Budget statement reflects his preference for collaboration as best way to transform economy
Mr Heng Swee Keat chose as the title of his first Budget statement "Partnering for the Future" - reflecting his preference for collaboration as the best way to grow and transform the economy, and nurture a caring society.
"Core for us to succeed is the spirit of partnership, where Singaporeans work together in new ways to transform our economy and strengthen our society," he said.
Just six months into his role as Finance Minister, he and his team have crafted a Budget that conveys quiet confidence in the city state's ability to remake itself for the future. That is no small feat in a world weighed down by worries of slow growth, debt and deficits, terrorism and turbulence.
Amid these external challenges, Singapore is going for growth, with a Budget focused squarely on economic development and anchored by a $4.5 billion Industry Transformation Programme. It is a package of measures to help companies and industries gear up to compete not just locally but also globally, and spur innovation.
The global economic landscape is changing fast, Mr Heng warned, and major economies like China and India are restructuring. Singapore has but a narrow window of opportunity to transform itself.
His message to businesses: "We must come together as partners to transform our economy through enterprise and innovation... Change is accelerating with rapid advances in knowledge and technology. Yet the potential for collaboration has never been greater. We must work together to muster our resources, to innovate, scale up and internationalise."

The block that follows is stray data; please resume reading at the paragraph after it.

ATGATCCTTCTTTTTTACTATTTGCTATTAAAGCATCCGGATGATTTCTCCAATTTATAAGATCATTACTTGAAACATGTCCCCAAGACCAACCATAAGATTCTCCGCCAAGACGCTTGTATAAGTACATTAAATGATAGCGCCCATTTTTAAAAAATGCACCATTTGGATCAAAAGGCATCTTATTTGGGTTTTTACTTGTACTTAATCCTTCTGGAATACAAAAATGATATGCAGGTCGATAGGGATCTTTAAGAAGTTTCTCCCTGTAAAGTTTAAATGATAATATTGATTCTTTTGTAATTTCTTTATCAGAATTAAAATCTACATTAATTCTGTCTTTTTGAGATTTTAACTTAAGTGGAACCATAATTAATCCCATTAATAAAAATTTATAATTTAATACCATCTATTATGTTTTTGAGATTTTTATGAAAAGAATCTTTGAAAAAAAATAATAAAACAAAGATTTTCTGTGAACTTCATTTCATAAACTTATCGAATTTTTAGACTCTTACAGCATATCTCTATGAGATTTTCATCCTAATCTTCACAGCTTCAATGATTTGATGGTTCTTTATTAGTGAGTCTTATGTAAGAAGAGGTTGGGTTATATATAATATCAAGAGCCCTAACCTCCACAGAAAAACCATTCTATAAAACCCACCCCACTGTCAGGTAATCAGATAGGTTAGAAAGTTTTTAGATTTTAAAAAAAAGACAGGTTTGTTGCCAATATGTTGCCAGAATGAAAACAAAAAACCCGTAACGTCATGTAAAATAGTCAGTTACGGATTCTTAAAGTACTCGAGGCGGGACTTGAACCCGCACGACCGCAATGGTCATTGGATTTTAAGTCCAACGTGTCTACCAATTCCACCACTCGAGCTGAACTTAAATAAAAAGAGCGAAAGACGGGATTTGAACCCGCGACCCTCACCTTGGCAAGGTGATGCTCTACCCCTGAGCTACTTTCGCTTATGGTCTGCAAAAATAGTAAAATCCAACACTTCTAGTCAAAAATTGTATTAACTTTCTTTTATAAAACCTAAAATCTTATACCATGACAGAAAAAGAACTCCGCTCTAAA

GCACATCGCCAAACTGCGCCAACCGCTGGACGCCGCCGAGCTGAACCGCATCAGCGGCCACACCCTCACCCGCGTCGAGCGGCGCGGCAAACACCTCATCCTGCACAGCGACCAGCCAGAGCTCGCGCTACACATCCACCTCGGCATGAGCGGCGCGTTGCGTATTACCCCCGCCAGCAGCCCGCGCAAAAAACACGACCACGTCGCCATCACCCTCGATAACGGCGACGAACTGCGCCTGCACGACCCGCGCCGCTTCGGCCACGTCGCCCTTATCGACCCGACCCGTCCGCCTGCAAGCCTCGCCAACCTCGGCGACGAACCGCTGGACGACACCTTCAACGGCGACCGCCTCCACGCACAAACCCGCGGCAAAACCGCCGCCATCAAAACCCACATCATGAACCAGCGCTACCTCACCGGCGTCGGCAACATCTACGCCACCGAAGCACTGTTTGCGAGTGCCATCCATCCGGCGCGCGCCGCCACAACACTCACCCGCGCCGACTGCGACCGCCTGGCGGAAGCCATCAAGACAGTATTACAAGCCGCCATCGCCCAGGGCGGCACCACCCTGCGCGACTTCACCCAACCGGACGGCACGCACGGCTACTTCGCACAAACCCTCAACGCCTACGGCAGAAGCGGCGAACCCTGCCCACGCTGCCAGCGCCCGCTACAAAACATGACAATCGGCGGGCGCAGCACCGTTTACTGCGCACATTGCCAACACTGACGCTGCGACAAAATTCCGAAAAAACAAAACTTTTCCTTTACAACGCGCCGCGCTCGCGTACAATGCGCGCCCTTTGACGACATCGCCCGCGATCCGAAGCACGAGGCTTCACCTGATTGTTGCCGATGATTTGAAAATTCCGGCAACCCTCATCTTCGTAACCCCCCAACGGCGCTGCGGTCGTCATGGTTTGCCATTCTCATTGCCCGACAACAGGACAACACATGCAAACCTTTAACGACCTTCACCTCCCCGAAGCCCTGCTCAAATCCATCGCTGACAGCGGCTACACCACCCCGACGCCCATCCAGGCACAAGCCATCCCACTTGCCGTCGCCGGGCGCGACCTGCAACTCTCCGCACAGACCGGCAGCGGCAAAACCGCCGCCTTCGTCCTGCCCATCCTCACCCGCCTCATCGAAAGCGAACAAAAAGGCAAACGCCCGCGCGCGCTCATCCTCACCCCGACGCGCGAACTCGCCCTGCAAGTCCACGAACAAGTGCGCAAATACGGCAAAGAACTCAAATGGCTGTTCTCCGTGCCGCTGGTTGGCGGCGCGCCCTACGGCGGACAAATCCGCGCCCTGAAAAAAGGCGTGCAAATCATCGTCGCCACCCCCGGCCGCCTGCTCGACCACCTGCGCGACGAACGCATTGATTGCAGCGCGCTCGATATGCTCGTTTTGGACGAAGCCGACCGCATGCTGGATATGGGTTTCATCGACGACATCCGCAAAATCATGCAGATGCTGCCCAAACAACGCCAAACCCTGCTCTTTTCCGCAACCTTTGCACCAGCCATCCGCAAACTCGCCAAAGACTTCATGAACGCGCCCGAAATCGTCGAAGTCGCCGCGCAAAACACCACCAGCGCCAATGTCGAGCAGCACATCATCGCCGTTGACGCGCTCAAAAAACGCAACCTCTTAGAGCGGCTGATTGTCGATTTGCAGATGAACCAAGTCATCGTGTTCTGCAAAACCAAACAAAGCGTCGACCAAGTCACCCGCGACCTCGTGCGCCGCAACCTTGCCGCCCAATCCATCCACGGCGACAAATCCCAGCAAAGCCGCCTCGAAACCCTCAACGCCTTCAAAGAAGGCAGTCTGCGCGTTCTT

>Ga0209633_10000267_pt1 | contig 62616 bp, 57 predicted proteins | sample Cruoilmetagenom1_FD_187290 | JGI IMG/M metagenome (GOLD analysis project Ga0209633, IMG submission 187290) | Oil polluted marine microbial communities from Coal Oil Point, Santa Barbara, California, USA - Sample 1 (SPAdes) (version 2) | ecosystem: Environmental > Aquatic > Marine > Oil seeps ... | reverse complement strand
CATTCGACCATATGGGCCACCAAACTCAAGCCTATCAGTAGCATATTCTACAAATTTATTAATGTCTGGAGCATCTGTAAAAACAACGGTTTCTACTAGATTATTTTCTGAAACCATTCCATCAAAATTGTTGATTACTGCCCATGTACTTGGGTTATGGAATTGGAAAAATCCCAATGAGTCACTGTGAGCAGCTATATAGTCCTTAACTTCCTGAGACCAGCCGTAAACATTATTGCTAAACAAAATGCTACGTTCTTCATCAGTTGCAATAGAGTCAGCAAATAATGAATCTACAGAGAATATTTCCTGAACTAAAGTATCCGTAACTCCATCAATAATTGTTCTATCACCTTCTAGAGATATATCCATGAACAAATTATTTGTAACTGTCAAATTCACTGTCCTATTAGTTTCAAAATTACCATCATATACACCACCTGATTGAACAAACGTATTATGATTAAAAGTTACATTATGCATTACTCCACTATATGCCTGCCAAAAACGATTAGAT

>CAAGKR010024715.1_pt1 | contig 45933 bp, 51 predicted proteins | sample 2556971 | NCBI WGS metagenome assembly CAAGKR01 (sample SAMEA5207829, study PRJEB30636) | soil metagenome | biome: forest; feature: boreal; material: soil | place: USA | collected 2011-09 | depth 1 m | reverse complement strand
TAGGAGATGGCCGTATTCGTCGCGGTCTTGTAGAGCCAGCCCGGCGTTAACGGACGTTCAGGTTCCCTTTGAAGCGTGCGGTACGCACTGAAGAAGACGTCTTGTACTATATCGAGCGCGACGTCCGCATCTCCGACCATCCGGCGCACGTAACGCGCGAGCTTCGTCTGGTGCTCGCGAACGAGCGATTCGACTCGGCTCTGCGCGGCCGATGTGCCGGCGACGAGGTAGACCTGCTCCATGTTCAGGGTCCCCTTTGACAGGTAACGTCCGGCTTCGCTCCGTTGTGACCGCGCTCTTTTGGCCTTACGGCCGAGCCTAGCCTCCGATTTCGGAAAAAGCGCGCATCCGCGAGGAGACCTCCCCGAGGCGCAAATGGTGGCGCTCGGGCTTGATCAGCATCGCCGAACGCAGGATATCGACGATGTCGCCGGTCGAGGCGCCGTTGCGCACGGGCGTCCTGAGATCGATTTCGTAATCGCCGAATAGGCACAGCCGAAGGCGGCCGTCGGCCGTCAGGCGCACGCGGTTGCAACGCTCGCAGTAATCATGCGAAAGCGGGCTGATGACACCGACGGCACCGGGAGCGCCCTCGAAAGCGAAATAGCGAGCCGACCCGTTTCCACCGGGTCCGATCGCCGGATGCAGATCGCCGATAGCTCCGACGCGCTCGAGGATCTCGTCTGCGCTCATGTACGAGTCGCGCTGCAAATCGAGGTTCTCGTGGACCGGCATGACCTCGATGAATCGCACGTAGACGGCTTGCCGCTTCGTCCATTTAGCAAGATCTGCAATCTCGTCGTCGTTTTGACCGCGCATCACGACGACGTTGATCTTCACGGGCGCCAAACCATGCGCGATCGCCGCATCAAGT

He cited the work of Lincoln Electric as an example of how one firm can help kick-start change in an industry through partnering other firms. How? Lincoln redesigned robotics systems to make them more affordable to small and medium-sized enterprises (SMEs) that have use for them in the metal fabrication process. As many as 1,000 SMEs stand to benefit.
"Industry-level transformation works best if firms partner one another, or if industry associations lead the effort, because they know their needs best. Government agencies can help by initialising lead demand or through regulatory changes. We need to form close partnerships among firms, industry associations and Government to drive industry-level transformation," he said.
The Government will play the role of enabler.
Mr Heng put on the table a $450 million robotics programme to boost development and adoption of the technology. He is footing the bill for a $100 million national trade platform to facilitate information sharing between firms in logistics and trade finance, and the Government.
As for workers, they too are hit by restructuring and many worry that their jobs are no longer secure.
"As economic cycles shorten and changes occur faster, the pressure on our people to adapt will rise," he acknowledged, adding that he understood Singaporeans' anxieties and the Government will give every support to those affected.